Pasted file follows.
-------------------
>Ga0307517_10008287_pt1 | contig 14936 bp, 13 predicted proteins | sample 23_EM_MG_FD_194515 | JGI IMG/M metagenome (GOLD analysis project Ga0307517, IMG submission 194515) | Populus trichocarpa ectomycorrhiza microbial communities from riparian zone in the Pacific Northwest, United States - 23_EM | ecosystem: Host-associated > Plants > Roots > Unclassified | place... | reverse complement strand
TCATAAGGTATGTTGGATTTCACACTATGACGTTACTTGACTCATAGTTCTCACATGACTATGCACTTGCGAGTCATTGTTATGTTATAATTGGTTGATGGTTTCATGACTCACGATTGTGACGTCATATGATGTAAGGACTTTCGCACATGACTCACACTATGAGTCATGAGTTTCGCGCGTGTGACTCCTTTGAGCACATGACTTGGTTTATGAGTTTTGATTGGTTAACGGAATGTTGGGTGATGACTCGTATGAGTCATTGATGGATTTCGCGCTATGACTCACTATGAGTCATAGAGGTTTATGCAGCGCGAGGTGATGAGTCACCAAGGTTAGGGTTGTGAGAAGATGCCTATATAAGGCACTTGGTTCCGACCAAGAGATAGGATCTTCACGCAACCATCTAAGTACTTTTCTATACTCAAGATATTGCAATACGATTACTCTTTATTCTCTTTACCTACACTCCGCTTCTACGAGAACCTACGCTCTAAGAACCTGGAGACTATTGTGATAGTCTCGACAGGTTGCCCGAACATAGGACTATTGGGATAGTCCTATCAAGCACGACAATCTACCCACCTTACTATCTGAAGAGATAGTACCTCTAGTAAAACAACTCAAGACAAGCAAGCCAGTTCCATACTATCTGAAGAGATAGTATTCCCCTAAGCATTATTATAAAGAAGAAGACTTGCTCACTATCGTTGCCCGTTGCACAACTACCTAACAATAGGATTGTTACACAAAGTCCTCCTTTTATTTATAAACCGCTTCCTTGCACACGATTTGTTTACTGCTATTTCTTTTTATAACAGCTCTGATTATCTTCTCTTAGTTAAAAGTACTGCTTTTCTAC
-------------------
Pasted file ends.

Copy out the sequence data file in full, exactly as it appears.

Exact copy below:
>Ga0307517_10008287_pt1 | contig 14936 bp, 13 predicted proteins | sample 23_EM_MG_FD_194515 | JGI IMG/M metagenome (GOLD analysis project Ga0307517, IMG submission 194515) | Populus trichocarpa ectomycorrhiza microbial communities from riparian zone in the Pacific Northwest, United States - 23_EM | ecosystem: Host-associated > Plants > Roots > Unclassified | place... | reverse complement strand
TCATAAGGTATGTTGGATTTCACACTATGACGTTACTTGACTCATAGTTCTCACATGACTATGCACTTGCGAGTCATTGTTATGTTATAATTGGTTGATGGTTTCATGACTCACGATTGTGACGTCATATGATGTAAGGACTTTCGCACATGACTCACACTATGAGTCATGAGTTTCGCGCGTGTGACTCCTTTGAGCACATGACTTGGTTTATGAGTTTTGATTGGTTAACGGAATGTTGGGTGATGACTCGTATGAGTCATTGATGGATTTCGCGCTATGACTCACTATGAGTCATAGAGGTTTATGCAGCGCGAGGTGATGAGTCACCAAGGTTAGGGTTGTGAGAAGATGCCTATATAAGGCACTTGGTTCCGACCAAGAGATAGGATCTTCACGCAACCATCTAAGTACTTTTCTATACTCAAGATATTGCAATACGATTACTCTTTATTCTCTTTACCTACACTCCGCTTCTACGAGAACCTACGCTCTAAGAACCTGGAGACTATTGTGATAGTCTCGACAGGTTGCCCGAACATAGGACTATTGGGATAGTCCTATCAAGCACGACAATCTACCCACCTTACTATCTGAAGAGATAGTACCTCTAGTAAAACAACTCAAGACAAGCAAGCCAGTTCCATACTATCTGAAGAGATAGTATTCCCCTAAGCATTATTATAAAGAAGAAGACTTGCTCACTATCGTTGCCCGTTGCACAACTACCTAACAATAGGATTGTTACACAAAGTCCTCCTTTTATTTATAAACCGCTTCCTTGCACACGATTTGTTTACTGCTATTTCTTTTTATAACAGCTCTGATTATCTTCTCTTAGTTAAAAGTACTGCTTTTCTAC